The state also contends that the impact is exaggerated by opponents, noting only 7,515 voters had their rights restored in 2016 as a result of the lawsuit. Now Justice wants the Court to side with the state and interpret Ohio's "trigger" as not being a "removal" in the statutory sense.
JON HUSTED: We believe our state is one where we make it easy to vote and hard to cheat. A ruling for OH could prompt other states to adopt the practice, which often pits Democrats against Republicans.
Noel Francisco, the solicitor general, notably struggled to explain why the U.S. Department of Justice switched positions on Ohio's purges under president Trump.
Only Justices Ruth Bader Ginsburg and Elena Kagan were as critical of the OH law as Sotomayor.
"The main split that I would expect to see isn't really conservative or liberal, it's space to states and not space to states", Levitt said. But it also encourages states to clean up the voting rolls by removing individuals who have moved, died or otherwise lost eligibility to vote at their registered addresses. "That's the reason. What we're talking about are the best tools to implement. that objective".
"What should the state do?" he asked.
He said many of those dropped from the rolls first learn they're not registered when they show up to vote and are turned away. "The inevitable result is that OH erroneously purges voters who haven't moved, who remain eligible to vote, but who may end up being disenfranchised".
OH denied that is what it does.
But the court's conservative justices did not appear anxious about the program's fairness or the rights of voters who choose not to cast a ballot. As Ari Berman wrote in The Nation after the Court took the case, "From 2011 to 2016, OH purged 2 million voters from the rolls-1.2 million for infrequent voting-more than any other state".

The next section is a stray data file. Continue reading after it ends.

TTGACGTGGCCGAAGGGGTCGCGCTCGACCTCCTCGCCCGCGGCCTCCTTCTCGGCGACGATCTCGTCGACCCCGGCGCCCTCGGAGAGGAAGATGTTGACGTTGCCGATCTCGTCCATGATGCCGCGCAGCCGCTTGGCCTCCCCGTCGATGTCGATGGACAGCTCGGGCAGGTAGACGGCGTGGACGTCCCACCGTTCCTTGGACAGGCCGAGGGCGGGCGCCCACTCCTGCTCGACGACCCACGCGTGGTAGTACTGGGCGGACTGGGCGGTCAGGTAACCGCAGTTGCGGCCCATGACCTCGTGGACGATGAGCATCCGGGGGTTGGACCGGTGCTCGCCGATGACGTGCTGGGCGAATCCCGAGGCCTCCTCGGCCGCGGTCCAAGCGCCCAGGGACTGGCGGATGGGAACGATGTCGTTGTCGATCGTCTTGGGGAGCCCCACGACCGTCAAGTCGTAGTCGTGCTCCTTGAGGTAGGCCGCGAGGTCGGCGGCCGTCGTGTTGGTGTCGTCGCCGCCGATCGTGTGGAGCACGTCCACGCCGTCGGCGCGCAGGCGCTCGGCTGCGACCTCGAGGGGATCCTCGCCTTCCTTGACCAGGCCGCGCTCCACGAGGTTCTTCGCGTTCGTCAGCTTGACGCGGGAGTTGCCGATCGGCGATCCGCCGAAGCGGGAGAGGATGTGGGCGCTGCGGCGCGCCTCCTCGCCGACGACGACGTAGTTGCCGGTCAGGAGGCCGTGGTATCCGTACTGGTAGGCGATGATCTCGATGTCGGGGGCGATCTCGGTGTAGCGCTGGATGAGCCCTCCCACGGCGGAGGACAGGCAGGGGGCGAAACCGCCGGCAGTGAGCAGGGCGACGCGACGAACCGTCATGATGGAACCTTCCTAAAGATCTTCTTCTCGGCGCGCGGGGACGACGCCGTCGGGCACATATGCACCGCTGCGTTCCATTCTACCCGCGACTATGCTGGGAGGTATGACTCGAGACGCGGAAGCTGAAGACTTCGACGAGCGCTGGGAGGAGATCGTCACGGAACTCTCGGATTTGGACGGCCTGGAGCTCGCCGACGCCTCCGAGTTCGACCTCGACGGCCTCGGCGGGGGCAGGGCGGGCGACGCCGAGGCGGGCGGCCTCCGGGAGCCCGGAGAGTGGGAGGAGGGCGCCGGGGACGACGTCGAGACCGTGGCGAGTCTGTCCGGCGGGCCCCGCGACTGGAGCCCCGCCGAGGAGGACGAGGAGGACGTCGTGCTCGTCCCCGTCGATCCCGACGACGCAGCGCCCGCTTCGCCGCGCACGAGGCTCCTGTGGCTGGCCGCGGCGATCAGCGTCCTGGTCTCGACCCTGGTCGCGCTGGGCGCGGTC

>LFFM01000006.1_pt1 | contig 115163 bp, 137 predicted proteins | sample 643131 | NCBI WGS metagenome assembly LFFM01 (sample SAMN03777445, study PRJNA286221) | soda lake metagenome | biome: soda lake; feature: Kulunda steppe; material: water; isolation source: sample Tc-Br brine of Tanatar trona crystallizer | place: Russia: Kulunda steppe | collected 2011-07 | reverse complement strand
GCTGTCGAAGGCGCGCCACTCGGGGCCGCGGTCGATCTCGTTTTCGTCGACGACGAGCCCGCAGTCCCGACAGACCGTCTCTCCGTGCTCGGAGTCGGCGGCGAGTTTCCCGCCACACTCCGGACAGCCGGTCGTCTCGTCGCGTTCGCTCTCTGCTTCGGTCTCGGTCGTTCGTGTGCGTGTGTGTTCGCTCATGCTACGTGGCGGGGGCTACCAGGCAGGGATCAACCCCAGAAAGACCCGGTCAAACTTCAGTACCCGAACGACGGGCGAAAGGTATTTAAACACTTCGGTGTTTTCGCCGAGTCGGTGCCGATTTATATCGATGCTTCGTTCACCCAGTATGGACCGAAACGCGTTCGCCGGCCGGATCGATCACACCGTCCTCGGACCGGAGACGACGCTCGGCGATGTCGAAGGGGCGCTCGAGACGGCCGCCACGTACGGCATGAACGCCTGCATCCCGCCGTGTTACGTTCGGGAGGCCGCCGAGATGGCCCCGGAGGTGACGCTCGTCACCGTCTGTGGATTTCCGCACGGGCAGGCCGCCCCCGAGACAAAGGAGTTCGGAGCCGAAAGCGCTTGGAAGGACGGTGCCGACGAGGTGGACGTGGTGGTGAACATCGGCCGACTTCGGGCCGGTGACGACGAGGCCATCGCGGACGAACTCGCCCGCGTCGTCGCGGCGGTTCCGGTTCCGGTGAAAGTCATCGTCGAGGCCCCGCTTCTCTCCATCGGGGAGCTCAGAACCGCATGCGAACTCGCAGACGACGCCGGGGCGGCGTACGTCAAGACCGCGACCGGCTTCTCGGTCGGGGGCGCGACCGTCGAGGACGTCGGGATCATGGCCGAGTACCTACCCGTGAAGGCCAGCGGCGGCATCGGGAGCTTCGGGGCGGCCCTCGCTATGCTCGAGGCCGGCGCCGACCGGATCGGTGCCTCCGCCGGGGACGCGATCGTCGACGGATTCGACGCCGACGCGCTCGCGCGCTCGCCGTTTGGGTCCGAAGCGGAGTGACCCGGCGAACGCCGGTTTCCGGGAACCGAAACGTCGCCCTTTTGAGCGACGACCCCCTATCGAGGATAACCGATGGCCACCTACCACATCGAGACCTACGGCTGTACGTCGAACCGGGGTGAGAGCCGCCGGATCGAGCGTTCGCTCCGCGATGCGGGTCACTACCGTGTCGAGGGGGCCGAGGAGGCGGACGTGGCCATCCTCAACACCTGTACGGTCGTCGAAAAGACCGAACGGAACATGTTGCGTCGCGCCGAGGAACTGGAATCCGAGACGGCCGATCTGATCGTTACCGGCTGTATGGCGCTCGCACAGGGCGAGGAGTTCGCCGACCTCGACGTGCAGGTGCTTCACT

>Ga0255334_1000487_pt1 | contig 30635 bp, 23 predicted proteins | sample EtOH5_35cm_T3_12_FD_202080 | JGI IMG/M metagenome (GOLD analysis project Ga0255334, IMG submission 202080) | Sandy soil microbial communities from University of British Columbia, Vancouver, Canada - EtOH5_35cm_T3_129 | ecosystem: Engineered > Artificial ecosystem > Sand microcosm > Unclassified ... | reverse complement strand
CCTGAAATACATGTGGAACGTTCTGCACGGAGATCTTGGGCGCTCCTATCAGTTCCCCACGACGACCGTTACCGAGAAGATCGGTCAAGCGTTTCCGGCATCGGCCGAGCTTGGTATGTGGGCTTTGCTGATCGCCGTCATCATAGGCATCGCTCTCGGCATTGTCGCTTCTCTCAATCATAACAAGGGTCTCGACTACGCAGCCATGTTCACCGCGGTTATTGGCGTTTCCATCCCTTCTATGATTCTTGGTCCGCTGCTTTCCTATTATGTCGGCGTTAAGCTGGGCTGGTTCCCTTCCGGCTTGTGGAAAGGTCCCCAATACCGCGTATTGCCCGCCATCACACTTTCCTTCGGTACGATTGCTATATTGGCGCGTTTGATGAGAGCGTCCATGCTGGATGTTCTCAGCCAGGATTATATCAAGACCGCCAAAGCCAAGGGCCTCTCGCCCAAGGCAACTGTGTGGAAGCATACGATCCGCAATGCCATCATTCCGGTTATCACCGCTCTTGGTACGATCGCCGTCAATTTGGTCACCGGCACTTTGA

Under Ohio's system, a voter who does not vote in a two-year period is sent a notice. If there is no response and if they do not vote for another four years, they are stricken from the rolls. She also questioned why the Department of Justice, which argued for 10 minutes in support of OH, switched positions in the litigation.
Justice Sonia Sotomayor said the OH procedure would have a disproportionate impact on racial minorities and homeless people and was part of a broader movement that has reduced turnout in parts of the state. That idea drew pushback from Roberts, who suggested the US might benefit from a law like the one in Australia requiring people to vote. About 70 percent of people who receive notices from the state don't return them, he said.
One of the challengers, for instance, is Larry Harmon of Akron. It sends a notice to those individuals, informing them of their inactivity.
So far, the U.S. Court of Appeals for the Sixth Circuit has sided against OH on this crucial voting rights case, issuing an injunction that ultimately allowed 7,500 OH voters who would have been denied their right to vote to cast a ballot in the 2016 election.
Justice Samuel Alito came to the state's defense. Alito asked, with the emphasis on "solely".
"The failure to vote during two years tells you nearly nothing if the person has moved", he argued.
"If voting is easy sir, why is a US veteran like me being removed from the rolls?" he asked. You can use driver license, motor vehicle change of addresses. Harmon, for instance, continued to pay property taxes on the same address.
That issue formed the majority of Smith's time at the lectern, with Smith arguing that the state not receiving the notice back tells "nothing" about whether the person moved.
The Randolph Institute argues OH is looking at its voter-registration process wrong.
Sotomayor wanted Francisco to explain the government's change from supporting challengers when the case was heard in the appeals court, and supporting OH now. He said if Smith's interpretation of the NVRA was correct, it would outlaw any state that used a nonvoting as a factor for purging. We give nine experts a job for life just so they can figure out the answers to these exact questions.
You're, again, fooling yourself if you think the Supreme Court case will be anything more than a vote based on which outcomes the Justices favor.
The plaintiffs in the OH case include Larry Harmon, a software engineer and U.S. Navy veteran who was blocked from voting in a 2015 marijuana initiative, and an advocacy group for homeless people.